Japanese artist Hiroshi Shinno builds hyperrealistic sculptures of insects that don’t exist, perfect forms of imaginative species that look as if they were built from vibrant leaves and delicate flower petals. Even these aspects of the creatures are false, as each leaf or petal was cast from resin and painted with acrylic paint before being placed on the model’s brass base.
In addition to building these fantastical works, Shinno also sketches the initial ideas for his imaginative creatures in an Insect Diary on his website. You can see more of the Kyoto-born artist’s insect-based sculptures and 3D work on his Tumblr. (via Lustik)
Portland-based artist and illustrator Song Kang creates highly textural work, whether that’s in her drawn explorations or sculptures produced from found and natural materials. Her miniature works are dream-like environments and houses, many built on backs of animals like oxen and camels. Kang likes to imagine these sculptures as visual scavenger hunts, and often inserts even tinier occupants that sit and stand around her micro-cities.
For her Carved in Stone series, Kang imposes architectural forms onto the surfaces of found rocks. “The structures follow the curvature of the rocks, skewing the perspective and creating surreal environments,” Kang shares. “By becoming part of the surface rather than projecting outwards, the architecture becomes almost textural, a relief sculpture.”
You can see more of Kang’s two and three dimensional work on her Instagram and Behance.
“Atsu Bashiri”, 2016. Limoges porcelain, white glaze, red and gold hand painted. 34x35x24cm
French artist Juliette Clovis (previously) works primarily with female busts, mutating the forms to adopt animal or floral-based characteristics. Using both the 2D application of paint, and 3D addition of ceramics, she covers the females that she sculpts in horns, quills, and blooms. In some works the natural elements look as if they merge with the bust, while others appear overtaken, such as in the piece Memento mori (2016). In this piece Clovis’ white figure is almost entirely covered in flowers, with minimal elements of her face barely peaking out from its blanket of ceramic blossoms.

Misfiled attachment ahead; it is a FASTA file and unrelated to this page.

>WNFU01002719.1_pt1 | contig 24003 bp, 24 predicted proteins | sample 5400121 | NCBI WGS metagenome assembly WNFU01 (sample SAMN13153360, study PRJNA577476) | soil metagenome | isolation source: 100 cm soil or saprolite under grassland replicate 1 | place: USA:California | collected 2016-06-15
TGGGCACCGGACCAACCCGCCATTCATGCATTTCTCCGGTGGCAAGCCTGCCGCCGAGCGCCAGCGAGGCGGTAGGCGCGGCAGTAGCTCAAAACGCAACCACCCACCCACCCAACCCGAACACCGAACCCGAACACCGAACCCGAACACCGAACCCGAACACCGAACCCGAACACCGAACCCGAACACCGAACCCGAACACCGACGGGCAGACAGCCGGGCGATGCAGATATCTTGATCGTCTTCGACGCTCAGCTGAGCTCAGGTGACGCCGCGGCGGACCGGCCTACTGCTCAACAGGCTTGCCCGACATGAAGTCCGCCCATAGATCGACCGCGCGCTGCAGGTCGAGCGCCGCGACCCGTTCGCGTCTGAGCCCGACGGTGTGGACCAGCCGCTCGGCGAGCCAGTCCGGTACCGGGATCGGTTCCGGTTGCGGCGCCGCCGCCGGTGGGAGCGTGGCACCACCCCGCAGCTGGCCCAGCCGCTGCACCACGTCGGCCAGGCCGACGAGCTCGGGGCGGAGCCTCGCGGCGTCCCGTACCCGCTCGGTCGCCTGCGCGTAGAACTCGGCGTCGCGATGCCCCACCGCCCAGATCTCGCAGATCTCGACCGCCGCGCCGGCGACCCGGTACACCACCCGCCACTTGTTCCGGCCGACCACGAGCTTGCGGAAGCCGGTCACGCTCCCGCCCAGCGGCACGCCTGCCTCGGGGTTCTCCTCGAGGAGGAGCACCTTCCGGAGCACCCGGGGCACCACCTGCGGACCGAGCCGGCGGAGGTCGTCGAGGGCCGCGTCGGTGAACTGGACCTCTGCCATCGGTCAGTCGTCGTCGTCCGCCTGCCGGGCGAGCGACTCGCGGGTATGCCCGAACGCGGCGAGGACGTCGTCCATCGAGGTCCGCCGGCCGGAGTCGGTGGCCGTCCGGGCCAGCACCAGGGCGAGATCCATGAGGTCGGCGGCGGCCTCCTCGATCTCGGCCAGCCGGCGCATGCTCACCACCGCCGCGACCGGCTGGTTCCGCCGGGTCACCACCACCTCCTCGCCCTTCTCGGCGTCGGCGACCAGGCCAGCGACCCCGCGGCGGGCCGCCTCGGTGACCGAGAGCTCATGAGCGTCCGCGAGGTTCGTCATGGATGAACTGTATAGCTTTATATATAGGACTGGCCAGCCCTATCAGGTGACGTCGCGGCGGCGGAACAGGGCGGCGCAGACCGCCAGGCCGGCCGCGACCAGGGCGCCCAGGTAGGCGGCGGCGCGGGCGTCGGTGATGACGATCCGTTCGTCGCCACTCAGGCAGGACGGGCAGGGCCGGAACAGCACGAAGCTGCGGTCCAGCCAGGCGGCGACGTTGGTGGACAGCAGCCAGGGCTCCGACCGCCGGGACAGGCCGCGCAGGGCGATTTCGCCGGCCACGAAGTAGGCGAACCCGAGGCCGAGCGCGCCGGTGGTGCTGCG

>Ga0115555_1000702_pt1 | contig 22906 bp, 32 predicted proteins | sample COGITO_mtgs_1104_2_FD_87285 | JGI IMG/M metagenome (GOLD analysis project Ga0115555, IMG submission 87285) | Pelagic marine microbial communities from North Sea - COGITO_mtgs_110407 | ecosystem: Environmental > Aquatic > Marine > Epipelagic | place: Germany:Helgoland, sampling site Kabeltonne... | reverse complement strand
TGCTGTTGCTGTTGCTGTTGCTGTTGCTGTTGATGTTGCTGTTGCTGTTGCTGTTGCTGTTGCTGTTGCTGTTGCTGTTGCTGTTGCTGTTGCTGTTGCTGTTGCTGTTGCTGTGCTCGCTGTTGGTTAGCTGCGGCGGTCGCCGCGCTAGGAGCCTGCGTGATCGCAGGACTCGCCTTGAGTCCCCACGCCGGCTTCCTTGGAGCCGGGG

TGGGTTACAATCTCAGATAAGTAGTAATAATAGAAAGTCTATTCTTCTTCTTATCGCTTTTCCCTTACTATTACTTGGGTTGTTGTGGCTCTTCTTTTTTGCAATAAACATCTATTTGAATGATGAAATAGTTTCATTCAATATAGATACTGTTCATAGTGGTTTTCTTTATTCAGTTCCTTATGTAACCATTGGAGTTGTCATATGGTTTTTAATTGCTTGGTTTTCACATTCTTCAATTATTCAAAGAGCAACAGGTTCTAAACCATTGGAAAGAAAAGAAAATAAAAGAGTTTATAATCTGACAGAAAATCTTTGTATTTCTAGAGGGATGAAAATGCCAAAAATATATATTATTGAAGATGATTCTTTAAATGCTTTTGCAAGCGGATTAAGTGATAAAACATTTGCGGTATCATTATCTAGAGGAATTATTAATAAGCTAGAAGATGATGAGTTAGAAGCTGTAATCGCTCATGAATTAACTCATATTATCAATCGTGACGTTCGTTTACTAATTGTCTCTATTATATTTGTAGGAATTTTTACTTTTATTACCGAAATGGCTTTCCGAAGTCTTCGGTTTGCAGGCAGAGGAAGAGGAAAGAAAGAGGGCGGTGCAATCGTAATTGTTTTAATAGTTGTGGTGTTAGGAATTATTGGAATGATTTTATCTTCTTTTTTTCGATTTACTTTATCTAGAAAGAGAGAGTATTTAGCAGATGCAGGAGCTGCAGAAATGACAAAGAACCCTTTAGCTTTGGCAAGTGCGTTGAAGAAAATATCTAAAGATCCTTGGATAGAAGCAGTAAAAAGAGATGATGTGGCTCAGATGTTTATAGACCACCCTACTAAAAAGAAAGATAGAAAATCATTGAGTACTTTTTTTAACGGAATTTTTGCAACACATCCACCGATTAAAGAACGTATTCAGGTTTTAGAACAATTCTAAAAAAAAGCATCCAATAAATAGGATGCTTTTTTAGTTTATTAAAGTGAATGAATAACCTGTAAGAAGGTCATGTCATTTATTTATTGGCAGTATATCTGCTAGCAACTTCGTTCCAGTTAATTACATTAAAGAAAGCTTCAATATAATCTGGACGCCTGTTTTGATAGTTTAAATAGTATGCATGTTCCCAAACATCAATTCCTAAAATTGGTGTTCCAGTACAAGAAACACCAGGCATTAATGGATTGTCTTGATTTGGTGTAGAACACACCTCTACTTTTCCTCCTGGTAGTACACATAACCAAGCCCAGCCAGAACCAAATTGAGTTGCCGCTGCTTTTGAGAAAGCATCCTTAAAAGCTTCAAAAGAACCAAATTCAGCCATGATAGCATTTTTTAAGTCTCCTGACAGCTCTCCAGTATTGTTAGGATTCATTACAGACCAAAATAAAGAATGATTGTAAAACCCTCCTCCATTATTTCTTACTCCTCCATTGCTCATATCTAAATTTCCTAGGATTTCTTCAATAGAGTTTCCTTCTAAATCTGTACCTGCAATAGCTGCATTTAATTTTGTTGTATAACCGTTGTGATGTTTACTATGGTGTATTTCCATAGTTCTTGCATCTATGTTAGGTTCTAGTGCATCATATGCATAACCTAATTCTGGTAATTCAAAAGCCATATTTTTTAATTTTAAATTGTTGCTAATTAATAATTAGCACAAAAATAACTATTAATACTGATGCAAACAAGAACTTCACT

Clovis will have a solo exhibition of her work at Gallery Mondapart in Paris titled “Baroque Curiosities” opening March 23 and running through May 4, 2017. You can see more images of Clovis’ hybrid porcelain forms on her Instagram and website. (via Faith is Torment)
“Atsu Bashiri”, detail.
“Atsu Bashiri”, detail.
“Memento mori”, 2016. Limoges porcelain, white glaze and white biscuit.
“Memento mori”, 2016.
“Mazama”, 2016. Limoges porcelain, white glaze, blue cobalt hand painted.
“Heteractis magnifica”, 2016. Limoges porcelain, white biscuit and white glaze.
“Heteractis magnifica”, detail.
Self-taught artist Owen Mann creates ceramic blooms from dozens, and sometimes hundreds of petals, each hand-formed to mimic the appearance of peonies, dahlias, and spiraling succulents. Simply painted in cool shades of blues and greens, the porcelain flowers look as if they were freshly plucked from the garden. You can see more of Mann’s faux flora on his Instagram, and purchase the pieces on his Etsy shop. (via So Super Awesome)
Norwegian artist Lene Kilde seeks inspiration in the emotions of children, deftly capturing brief moments in their lives distilled into minimalistic wire mesh sculptures. The pieces focus almost entirely on the hands and feet of her subjects that dissolve into nothingness as they go about various activities. This is not to suggest anything is inherently missing, but rather to invite the viewer to complete the rest of each sculpture in their mind, perhaps substituting the missing fragments with their own memories or stories.
Kilde completed a masters degree in product design in 2012 and was subsequently awarded a three-year work scholarship from the Norwegian Arts Council. She is currently represented by Galleri Ramfjord where you can find more of her figurative sculptures.
1800s Empire (2014), all images via Taylor Holland
Paris-based American artist Taylor Holland explores how technological methods interact with a physical reality, a concept which is showcased in his series FRA[MES]. Utilizing digital methods copied onto custom molds, Holland fills ornate 18th and 19th with reorganized details from their own design, merging the style of art and frame.
“Fra[mes] is a collaboration between algorithm, artist, and master craftsman, which not only bridges the gap between digital media and old-world craftsmanship, but gives the computer an equal hand in the creative process,” says Holland in an artist statement on his website.
The series is ongoing, with a previous iteration utilizing frames from the Louvre. You can view more from Holland on his Instagram and Tumblr. (via Colossal Submissions)
German Neo-Rococo Naturalistic Style (1840-1850) (2014)
Louis XV Frisbee (2013)
1840 French Neo-Rococo (2013)
1810 Empire (2013)
1840s German Neo-Rococo (2012)
1820 Late Empire (2016)
1750 Dutch Louis XV (2016)